Sunday, October 1, 2017

A Puzzling Moon

This week, Jasmeer Sangha talks about his work extending his simulations to include many different species of planetary volatiles bouncing around on the moon. While water was known to be present, it was LCROSS (depicted above in this artist's concept image from Northrop Grumman) that discovered a wide range of different compounds in the PSRs.
by Jasmeer Sangha
This semester I chose to extend my research past just water molecules and shift focus towards results brought back from LCROSS, the Lunar Crater Observation and Sensing Satellite. The LCROSS mission launched in 2009 and scientists found more than just water on the moon. The mission objective was to have the Centaur, a rocket stage, launch itself into the moon. It was decided that Cabeus, a large crater near the lunar south pole, would be the Centaur’s destination. Cabeus is a permanently shadowed region which allows freezing temperatures to trap particles in a layer a frost.  The debris cloud made by the impact would be analyzed by LCROSS, orbiting up above, to discern the frost's composition. From this experiment, it has been shown that carbon, nitrogen, and sulfur compounds were present in Cabeus, yet water was the dominant constituent, outnumbering all other compounds 5 to 1.
                  Though we know what is in Cabeus crater we are unsure as to how it got there. My previous work focused on the mechanism of traveling water molecules along the surface. The program randomly spawned particles on the surface of the moon and followed there lives until they were trapped in a dark hole for eternity, cooked by the Sun’s rays, or lost to space - what lovely ways to go out, right?  The results would show us how water ice is distributed on the surface. 
                  Thus, from observations we know where the water is located and from simulations we know how it made it there. Yet we still haven’t on touched on why there are these volatiles jumping around on the moon’s surface. My new research aims to fill this gap. It has been hypothesized that these volatiles were a result of a combination of comets and asteroid impacts alongside solar wind deposits. The solar winds consist mainly of alpha particles, protons and electrons. These are stripped down hydrogen and helium particles which could recombine with heavier elements to create water, ammonia and methane. Alternatively, comets and asteroids often carry frozen volatiles on their surface that could easily populate surrounding areas after impact.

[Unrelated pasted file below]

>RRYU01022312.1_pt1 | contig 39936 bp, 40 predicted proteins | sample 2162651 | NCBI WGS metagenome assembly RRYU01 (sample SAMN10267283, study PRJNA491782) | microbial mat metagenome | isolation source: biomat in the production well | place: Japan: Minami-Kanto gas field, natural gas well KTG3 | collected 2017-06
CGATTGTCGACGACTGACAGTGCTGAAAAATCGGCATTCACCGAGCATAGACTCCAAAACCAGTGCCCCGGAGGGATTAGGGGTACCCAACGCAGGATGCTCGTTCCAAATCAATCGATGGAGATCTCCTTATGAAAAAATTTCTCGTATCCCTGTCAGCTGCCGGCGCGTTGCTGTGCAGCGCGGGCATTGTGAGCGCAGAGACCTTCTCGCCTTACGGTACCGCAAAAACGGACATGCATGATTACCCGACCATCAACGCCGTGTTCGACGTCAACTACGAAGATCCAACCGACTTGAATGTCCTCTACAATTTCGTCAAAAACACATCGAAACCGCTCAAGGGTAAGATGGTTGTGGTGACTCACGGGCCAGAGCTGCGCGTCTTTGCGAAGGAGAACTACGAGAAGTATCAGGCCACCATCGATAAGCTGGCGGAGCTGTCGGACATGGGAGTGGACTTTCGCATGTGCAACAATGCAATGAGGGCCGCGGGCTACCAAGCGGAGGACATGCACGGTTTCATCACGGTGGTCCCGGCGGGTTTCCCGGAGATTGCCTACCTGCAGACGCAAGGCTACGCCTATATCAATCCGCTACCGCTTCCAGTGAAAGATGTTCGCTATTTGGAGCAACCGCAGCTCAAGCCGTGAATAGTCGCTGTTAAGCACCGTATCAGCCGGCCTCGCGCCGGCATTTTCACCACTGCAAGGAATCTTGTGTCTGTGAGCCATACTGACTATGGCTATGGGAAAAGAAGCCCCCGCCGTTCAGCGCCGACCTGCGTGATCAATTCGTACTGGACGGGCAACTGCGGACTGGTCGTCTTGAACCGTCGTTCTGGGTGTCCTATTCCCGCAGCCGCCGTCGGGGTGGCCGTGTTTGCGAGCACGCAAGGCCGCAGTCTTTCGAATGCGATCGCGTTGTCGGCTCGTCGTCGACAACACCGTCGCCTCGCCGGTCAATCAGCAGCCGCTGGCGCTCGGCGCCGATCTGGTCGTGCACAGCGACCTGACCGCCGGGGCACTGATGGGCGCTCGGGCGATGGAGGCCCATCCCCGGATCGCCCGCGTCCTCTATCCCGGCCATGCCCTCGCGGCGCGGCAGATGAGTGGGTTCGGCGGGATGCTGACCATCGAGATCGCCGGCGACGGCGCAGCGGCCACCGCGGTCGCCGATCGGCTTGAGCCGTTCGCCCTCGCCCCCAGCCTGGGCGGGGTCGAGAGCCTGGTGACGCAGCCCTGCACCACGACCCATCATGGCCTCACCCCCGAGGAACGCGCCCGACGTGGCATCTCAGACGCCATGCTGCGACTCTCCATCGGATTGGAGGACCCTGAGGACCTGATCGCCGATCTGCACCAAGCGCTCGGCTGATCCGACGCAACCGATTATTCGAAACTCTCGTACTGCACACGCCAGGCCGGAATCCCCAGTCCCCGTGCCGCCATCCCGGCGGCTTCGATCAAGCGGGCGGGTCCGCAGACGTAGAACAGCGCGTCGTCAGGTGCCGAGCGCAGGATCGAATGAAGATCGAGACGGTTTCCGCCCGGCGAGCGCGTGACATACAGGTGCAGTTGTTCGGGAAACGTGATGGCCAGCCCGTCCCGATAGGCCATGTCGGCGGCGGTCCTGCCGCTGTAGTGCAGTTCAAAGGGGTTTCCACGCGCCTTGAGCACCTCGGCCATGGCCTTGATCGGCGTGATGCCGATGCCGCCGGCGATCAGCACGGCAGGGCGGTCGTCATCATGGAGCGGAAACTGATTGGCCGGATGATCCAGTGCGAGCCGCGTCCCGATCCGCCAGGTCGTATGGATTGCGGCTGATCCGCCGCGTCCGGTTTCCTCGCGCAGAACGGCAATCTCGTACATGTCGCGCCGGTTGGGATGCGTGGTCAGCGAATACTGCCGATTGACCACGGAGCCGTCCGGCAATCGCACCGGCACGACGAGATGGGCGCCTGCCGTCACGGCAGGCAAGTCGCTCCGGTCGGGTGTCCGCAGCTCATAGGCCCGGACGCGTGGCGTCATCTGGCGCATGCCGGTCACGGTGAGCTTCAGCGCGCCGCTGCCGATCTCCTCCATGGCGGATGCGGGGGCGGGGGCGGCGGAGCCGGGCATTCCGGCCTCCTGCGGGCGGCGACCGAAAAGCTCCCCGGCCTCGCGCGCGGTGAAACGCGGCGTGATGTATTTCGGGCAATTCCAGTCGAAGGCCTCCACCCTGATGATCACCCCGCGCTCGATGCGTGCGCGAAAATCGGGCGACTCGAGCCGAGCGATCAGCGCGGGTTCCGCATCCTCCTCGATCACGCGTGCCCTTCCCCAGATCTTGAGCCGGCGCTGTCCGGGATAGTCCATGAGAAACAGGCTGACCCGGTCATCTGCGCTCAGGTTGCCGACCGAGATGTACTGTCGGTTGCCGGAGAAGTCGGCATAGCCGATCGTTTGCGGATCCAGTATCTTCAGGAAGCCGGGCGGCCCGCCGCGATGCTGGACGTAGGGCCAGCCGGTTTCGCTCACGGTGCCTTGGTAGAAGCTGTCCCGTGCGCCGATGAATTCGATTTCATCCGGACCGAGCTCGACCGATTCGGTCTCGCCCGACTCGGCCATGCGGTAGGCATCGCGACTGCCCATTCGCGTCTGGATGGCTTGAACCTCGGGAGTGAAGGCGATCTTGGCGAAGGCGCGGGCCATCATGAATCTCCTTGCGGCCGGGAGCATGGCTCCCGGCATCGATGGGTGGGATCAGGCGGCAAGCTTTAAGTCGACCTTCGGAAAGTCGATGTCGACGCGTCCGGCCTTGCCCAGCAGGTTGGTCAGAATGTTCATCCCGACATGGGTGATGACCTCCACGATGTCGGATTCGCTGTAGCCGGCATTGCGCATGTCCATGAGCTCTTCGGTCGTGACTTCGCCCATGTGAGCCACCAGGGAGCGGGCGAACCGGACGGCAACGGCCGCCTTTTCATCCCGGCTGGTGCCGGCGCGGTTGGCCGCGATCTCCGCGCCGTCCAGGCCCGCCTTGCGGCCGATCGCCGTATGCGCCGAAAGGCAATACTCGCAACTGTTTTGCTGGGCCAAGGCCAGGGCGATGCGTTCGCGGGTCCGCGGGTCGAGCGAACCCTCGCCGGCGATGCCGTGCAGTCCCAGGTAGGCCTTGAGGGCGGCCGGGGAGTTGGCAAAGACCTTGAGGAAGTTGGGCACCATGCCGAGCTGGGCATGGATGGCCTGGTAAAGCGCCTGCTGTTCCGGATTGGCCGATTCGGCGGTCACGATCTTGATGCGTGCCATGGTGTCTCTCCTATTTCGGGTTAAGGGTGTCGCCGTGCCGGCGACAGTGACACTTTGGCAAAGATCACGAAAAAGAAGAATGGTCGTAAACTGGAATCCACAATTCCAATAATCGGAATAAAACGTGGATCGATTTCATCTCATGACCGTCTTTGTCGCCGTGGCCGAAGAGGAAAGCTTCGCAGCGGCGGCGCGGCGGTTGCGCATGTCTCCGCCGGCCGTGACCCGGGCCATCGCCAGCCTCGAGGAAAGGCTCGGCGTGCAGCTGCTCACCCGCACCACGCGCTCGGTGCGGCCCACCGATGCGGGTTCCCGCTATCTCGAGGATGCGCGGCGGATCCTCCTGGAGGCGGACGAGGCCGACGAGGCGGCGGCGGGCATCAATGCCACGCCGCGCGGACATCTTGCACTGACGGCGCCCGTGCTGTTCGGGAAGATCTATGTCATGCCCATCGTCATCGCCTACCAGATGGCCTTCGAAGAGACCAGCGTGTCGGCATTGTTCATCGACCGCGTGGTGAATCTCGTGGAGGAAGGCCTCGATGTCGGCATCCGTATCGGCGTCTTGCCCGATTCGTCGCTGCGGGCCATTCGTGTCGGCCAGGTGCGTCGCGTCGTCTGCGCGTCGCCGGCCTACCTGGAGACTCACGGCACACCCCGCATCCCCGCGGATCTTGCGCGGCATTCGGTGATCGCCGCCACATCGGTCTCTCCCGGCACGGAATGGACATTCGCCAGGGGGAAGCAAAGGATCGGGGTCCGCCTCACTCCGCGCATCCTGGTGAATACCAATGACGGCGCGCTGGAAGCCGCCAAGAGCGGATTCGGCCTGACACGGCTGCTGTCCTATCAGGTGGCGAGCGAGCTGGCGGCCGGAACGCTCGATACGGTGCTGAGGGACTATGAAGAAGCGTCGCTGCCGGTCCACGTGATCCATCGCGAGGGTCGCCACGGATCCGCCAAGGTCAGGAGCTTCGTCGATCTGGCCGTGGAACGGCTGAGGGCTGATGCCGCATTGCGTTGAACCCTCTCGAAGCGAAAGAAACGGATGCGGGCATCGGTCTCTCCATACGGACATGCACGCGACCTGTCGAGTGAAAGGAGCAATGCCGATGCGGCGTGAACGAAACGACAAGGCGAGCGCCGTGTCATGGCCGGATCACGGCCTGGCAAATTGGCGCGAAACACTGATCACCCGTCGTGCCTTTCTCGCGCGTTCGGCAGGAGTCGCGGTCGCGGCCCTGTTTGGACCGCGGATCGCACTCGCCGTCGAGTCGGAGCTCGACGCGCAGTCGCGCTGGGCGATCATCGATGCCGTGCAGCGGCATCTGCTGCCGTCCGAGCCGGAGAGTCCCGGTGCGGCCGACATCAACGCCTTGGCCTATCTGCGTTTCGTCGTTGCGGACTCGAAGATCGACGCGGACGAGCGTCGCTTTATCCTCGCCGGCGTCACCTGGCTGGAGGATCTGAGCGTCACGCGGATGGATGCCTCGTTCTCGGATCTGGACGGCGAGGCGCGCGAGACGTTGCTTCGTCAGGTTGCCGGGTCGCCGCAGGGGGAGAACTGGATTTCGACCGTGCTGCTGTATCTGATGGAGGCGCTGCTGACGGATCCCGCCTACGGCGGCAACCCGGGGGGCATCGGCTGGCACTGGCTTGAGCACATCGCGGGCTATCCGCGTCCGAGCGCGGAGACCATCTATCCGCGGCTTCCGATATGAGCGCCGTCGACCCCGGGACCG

My previous work has been modified to simulate the travelling patterns of the other molecular substances found in Cabeus crater. Each molecule type has very different properties to consider: mass, dissociation energy and residence time being the most relevant. In extreme cases, a change in mass can cause particles to be too heavy to make large enough jumps into polar regions or so light that they fly off into space with any influx of energy. Dissociation energy is linked to the robustness of these molecules: their ability to stay together while being bombarded by radiation from the sun. If a molecule is weekly bonded, it would be destroyed before it could make progress towards any PSRs. Finally, residence time tells us how long a particle will stick to a surface between hops: its easy to see how small bouncy balls would have more interesting adventures compared to Velcro. After considering these properties, the results spit out of the other end can be compared to the observations from LCROSS. This comparison will allow us to narrow down a list of candidates that could have made the deposits on our Moon.
                  It is always exciting to start new projects and this section of my research has not disappointed. Tweaking small aspects of my code and watching as it creates a cascade of different results reminds me of why I started this journey into physics. Tinkering with marble tracks as a child, exploring Python toolboxes as a student, explaining the simplicity yet complexity of planetary motion to muggles were always play outside of work. I am lucky to have this opportunity to find play in the work I am doing now, to be putting together this jigsaw or at least telling the community, “Hey, I think this piece fits here!”

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